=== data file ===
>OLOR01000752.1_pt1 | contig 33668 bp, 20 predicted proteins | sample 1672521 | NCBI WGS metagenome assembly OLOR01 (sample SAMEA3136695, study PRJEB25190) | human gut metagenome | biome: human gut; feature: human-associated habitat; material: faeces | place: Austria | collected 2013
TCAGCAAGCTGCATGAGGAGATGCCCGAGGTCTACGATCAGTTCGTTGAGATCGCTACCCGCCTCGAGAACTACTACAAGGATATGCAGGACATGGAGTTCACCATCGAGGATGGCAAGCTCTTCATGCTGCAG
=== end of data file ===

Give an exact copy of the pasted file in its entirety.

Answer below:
>OLOR01000752.1_pt1 | contig 33668 bp, 20 predicted proteins | sample 1672521 | NCBI WGS metagenome assembly OLOR01 (sample SAMEA3136695, study PRJEB25190) | human gut metagenome | biome: human gut; feature: human-associated habitat; material: faeces | place: Austria | collected 2013
TCAGCAAGCTGCATGAGGAGATGCCCGAGGTCTACGATCAGTTCGTTGAGATCGCTACCCGCCTCGAGAACTACTACAAGGATATGCAGGACATGGAGTTCACCATCGAGGATGGCAAGCTCTTCATGCTGCAG